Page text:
FISH Toolkit

The FISH Interoperability Toolkit is no longer available.

Together with developing a data standard (MIDAS) and a range of heritage indexing tools (FISH Vocabularies), FISH also produced a process for linking (mapping) and improving data exchange of MIDAS information between different database systems.

In 2004, on behalf of FISH and with funding from Historic England (then called English Heritage), a company called Oxford ArchDigital produced a rather innovative product called the FISH Interoperability Toolkit.  It consisted of a suite of tools which were later redeveloped in 2012 by the Archaeology Data Service (ADS), who also hosted the different components until taken down in 2015.

The second edition of MIDAS was expanded to cover other related subject areas, but these were not matched by updated versions of the MIDAS XML schema and Toolkit.

Below descriptions are only for information purposes and are no longer valid.

The Components

The toolkit consisted of four main components which checked, mapped and verified content before exchanging textual and geographical information between systems.

1. The XML Mapping Tool
This tool allowed the user to upload their own non-MIDAS XML schema (or sample file), use a visual mapping tool to map between this file and MIDAS XML and then carry out a transformation. The mapping itself was stored in an XSL file under a user specific login for later reuse in this system or it was exported to allow the transformation to be carried out elsewhere.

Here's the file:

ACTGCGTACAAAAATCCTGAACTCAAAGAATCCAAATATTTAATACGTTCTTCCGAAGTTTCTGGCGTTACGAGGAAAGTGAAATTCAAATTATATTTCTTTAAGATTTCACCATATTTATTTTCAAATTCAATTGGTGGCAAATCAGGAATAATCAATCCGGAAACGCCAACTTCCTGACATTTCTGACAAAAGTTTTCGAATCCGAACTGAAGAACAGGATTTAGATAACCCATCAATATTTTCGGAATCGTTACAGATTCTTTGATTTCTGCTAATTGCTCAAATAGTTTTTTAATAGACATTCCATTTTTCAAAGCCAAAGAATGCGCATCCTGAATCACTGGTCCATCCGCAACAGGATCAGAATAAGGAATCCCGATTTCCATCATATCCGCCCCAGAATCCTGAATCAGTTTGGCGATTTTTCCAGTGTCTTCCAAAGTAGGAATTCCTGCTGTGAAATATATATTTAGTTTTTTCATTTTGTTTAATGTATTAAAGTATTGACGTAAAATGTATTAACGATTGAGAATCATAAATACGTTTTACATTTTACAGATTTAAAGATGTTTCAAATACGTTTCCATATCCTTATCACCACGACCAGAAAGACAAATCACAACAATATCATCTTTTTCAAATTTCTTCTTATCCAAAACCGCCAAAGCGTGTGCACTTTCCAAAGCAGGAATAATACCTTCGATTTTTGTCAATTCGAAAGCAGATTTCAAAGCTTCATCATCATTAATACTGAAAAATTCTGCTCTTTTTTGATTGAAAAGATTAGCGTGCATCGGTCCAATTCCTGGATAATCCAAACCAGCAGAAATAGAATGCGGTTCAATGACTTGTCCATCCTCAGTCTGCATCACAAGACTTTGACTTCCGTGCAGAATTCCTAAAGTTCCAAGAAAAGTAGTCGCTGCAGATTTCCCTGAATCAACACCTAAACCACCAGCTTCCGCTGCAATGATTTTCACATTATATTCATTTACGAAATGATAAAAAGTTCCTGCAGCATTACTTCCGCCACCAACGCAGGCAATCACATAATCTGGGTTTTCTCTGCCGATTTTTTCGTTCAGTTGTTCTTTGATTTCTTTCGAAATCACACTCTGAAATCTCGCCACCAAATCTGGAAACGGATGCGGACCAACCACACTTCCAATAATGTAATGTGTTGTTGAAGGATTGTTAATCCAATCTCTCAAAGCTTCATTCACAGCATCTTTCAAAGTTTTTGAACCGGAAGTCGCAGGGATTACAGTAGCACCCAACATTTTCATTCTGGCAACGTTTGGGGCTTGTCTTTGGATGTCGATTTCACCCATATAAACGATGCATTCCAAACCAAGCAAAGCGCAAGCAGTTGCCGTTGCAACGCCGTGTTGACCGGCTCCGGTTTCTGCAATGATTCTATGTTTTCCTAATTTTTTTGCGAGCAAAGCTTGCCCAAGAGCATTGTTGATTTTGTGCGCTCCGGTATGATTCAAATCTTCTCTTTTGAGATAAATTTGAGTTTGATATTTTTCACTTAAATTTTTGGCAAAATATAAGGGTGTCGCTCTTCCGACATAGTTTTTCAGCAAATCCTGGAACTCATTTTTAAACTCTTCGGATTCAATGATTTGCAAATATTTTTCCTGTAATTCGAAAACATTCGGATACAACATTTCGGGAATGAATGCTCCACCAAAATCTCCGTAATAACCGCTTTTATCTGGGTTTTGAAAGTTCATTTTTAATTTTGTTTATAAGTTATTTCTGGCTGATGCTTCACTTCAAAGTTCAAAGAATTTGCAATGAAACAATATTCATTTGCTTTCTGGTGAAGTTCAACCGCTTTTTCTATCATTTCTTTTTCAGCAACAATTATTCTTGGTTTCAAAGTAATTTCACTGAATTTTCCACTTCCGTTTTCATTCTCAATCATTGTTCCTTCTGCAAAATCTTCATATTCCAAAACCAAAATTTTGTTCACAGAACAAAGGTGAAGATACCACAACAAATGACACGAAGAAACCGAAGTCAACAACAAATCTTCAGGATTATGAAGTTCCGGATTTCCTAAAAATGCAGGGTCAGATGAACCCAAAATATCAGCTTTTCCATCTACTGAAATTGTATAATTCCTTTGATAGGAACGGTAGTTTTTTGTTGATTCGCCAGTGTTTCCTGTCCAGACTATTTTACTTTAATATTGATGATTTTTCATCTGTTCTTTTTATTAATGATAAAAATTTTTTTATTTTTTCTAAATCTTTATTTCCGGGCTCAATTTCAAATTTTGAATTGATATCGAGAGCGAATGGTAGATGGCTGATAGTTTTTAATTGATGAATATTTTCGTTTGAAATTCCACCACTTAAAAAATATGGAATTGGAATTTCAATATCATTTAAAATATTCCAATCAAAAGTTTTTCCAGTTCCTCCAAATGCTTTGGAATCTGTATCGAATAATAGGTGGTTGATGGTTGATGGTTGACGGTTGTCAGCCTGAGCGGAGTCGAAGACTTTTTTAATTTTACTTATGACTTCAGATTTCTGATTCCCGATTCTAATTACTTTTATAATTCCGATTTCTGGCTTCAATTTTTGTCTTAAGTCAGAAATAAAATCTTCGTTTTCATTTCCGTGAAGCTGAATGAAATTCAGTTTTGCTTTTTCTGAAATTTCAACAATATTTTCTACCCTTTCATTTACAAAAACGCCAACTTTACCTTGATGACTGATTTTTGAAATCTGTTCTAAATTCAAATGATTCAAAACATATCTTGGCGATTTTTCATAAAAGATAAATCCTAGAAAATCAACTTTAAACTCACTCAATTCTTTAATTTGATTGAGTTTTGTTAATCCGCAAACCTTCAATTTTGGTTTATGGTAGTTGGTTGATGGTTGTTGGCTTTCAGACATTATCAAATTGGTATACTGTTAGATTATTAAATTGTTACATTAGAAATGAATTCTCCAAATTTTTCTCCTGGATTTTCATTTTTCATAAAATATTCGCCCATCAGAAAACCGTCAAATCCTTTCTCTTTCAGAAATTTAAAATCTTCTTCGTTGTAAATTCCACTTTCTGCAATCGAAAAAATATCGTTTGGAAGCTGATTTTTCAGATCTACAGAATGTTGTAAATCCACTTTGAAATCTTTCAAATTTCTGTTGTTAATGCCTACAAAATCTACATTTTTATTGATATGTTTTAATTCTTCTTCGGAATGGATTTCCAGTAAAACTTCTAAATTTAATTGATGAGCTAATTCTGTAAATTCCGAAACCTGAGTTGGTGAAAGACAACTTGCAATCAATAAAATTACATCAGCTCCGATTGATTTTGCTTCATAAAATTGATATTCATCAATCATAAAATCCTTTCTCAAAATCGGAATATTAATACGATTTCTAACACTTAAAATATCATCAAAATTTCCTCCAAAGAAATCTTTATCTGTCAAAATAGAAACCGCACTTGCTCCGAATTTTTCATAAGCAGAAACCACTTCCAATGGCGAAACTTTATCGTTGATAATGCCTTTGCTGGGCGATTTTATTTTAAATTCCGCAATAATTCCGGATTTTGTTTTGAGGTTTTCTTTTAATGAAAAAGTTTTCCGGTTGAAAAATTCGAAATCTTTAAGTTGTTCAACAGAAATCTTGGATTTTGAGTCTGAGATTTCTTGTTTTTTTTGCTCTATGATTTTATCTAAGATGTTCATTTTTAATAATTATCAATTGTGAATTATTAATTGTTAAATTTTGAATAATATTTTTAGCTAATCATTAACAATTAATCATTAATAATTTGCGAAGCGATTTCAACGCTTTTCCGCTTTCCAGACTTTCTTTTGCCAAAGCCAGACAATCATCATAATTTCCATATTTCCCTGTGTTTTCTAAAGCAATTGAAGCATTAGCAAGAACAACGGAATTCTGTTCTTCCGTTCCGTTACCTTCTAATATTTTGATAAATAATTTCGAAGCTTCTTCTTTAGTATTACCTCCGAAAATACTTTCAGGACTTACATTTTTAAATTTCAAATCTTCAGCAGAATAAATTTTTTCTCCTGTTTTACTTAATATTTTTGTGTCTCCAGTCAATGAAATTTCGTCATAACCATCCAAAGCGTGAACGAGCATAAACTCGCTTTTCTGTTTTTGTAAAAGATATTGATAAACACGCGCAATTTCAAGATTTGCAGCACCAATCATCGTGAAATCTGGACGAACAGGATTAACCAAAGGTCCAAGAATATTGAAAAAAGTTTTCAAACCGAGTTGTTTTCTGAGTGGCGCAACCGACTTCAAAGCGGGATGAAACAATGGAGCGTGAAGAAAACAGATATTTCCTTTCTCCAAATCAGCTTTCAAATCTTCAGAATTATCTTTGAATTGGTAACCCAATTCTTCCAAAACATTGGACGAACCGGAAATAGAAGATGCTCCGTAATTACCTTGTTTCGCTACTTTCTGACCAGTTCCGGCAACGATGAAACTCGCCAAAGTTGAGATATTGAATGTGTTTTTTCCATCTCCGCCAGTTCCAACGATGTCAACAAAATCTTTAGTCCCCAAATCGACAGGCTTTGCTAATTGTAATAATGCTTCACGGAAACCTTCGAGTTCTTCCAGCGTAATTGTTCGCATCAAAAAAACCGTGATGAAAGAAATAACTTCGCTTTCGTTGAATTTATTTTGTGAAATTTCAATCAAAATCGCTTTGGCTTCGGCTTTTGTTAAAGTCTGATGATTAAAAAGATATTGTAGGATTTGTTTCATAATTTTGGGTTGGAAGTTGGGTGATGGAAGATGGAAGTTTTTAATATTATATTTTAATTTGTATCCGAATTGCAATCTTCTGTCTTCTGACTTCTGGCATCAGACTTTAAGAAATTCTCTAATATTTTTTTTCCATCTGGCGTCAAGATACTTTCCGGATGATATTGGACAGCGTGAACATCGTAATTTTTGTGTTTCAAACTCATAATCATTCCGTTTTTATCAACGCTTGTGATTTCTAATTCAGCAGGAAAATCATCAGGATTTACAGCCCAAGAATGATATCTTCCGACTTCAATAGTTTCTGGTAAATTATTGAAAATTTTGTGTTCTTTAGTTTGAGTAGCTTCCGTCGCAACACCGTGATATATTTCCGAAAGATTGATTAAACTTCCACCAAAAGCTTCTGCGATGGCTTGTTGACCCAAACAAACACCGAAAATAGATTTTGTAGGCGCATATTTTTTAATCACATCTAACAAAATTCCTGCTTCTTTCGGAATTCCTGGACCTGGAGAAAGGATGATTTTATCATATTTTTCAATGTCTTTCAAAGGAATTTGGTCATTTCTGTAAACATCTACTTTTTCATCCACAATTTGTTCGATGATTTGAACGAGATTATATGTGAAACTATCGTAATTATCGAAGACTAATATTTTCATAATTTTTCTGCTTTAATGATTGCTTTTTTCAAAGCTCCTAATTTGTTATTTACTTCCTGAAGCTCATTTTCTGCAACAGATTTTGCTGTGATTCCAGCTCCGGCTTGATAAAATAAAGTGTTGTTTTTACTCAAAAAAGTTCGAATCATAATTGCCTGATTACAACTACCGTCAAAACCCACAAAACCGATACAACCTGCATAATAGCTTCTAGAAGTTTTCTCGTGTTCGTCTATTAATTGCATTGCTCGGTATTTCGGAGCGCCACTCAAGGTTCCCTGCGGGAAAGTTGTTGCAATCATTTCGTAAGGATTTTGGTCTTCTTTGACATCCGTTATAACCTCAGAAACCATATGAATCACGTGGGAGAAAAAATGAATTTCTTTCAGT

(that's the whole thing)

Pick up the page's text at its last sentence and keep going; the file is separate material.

2. The Toolkit Data Validator
This online application validated the content of MIDAS XML files. The presence or absence of data required by standards such as the English HER Level 1 Benchmark was checked. (Used by Historic Environment Records). Reports were issued on compliance and a watermark was embedded in a new XML file for download.

3. The Concordance Tool
This former online application parsed two MIDAS XML files to find updated records. Reference and New XML files were checked for the updated or new records. Reporting consisted of description and two automatically generated XML files. The first one consisted of only the differences between the two files (i.e. new or updated records only) and the second one consisted of Reference XML file plus ‘new’ records and updated records.

4. The Geospatial Tool
This tool read a valid XML file, found the coordinates in OSGB36 format and addsed additional spatial elements for the same coordinates in WGS84 format. If the original coordinate format was WGS84 decimal degrees then additional elements in OSGB36 were added.

MIDAS XML diagrams